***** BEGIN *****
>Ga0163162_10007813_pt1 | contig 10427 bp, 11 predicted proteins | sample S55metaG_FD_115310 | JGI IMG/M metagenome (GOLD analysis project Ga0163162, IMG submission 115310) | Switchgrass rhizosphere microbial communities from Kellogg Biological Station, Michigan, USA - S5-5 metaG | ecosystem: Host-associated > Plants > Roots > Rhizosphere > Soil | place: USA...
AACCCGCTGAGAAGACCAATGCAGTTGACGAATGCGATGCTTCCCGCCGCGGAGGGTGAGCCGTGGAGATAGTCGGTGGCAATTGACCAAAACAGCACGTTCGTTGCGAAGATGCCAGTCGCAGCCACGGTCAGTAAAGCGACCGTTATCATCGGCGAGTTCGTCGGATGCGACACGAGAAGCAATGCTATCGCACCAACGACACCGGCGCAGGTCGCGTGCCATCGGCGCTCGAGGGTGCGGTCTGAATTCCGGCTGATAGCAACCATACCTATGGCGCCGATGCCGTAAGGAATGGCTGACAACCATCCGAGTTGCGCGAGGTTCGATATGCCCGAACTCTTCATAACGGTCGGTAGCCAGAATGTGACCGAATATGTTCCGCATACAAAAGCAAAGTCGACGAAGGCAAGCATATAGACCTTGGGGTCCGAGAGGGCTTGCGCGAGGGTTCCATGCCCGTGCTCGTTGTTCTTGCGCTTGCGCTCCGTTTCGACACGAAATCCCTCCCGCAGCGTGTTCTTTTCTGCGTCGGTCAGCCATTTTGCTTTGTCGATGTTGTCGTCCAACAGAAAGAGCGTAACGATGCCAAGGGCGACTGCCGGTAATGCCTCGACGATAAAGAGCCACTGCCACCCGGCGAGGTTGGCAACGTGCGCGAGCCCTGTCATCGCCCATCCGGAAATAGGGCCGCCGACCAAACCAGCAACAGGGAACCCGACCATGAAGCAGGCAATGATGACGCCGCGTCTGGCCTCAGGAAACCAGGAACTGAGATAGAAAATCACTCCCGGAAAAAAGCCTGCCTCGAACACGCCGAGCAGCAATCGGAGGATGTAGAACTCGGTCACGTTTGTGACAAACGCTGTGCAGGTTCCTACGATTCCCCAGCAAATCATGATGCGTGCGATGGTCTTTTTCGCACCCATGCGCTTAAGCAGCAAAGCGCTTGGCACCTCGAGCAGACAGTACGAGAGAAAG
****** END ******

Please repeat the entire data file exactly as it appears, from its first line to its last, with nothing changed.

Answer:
>Ga0163162_10007813_pt1 | contig 10427 bp, 11 predicted proteins | sample S55metaG_FD_115310 | JGI IMG/M metagenome (GOLD analysis project Ga0163162, IMG submission 115310) | Switchgrass rhizosphere microbial communities from Kellogg Biological Station, Michigan, USA - S5-5 metaG | ecosystem: Host-associated > Plants > Roots > Rhizosphere > Soil | place: USA...
AACCCGCTGAGAAGACCAATGCAGTTGACGAATGCGATGCTTCCCGCCGCGGAGGGTGAGCCGTGGAGATAGTCGGTGGCAATTGACCAAAACAGCACGTTCGTTGCGAAGATGCCAGTCGCAGCCACGGTCAGTAAAGCGACCGTTATCATCGGCGAGTTCGTCGGATGCGACACGAGAAGCAATGCTATCGCACCAACGACACCGGCGCAGGTCGCGTGCCATCGGCGCTCGAGGGTGCGGTCTGAATTCCGGCTGATAGCAACCATACCTATGGCGCCGATGCCGTAAGGAATGGCTGACAACCATCCGAGTTGCGCGAGGTTCGATATGCCCGAACTCTTCATAACGGTCGGTAGCCAGAATGTGACCGAATATGTTCCGCATACAAAAGCAAAGTCGACGAAGGCAAGCATATAGACCTTGGGGTCCGAGAGGGCTTGCGCGAGGGTTCCATGCCCGTGCTCGTTGTTCTTGCGCTTGCGCTCCGTTTCGACACGAAATCCCTCCCGCAGCGTGTTCTTTTCTGCGTCGGTCAGCCATTTTGCTTTGTCGATGTTGTCGTCCAACAGAAAGAGCGTAACGATGCCAAGGGCGACTGCCGGTAATGCCTCGACGATAAAGAGCCACTGCCACCCGGCGAGGTTGGCAACGTGCGCGAGCCCTGTCATCGCCCATCCGGAAATAGGGCCGCCGACCAAACCAGCAACAGGGAACCCGACCATGAAGCAGGCAATGATGACGCCGCGTCTGGCCTCAGGAAACCAGGAACTGAGATAGAAAATCACTCCCGGAAAAAAGCCTGCCTCGAACACGCCGAGCAGCAATCGGAGGATGTAGAACTCGGTCACGTTTGTGACAAACGCTGTGCAGGTTCCTACGATTCCCCAGCAAATCATGATGCGTGCGATGGTCTTTTTCGCACCCATGCGCTTAAGCAGCAAAGCGCTTGGCACCTCGAGCAGACAGTACGAGAGAAAG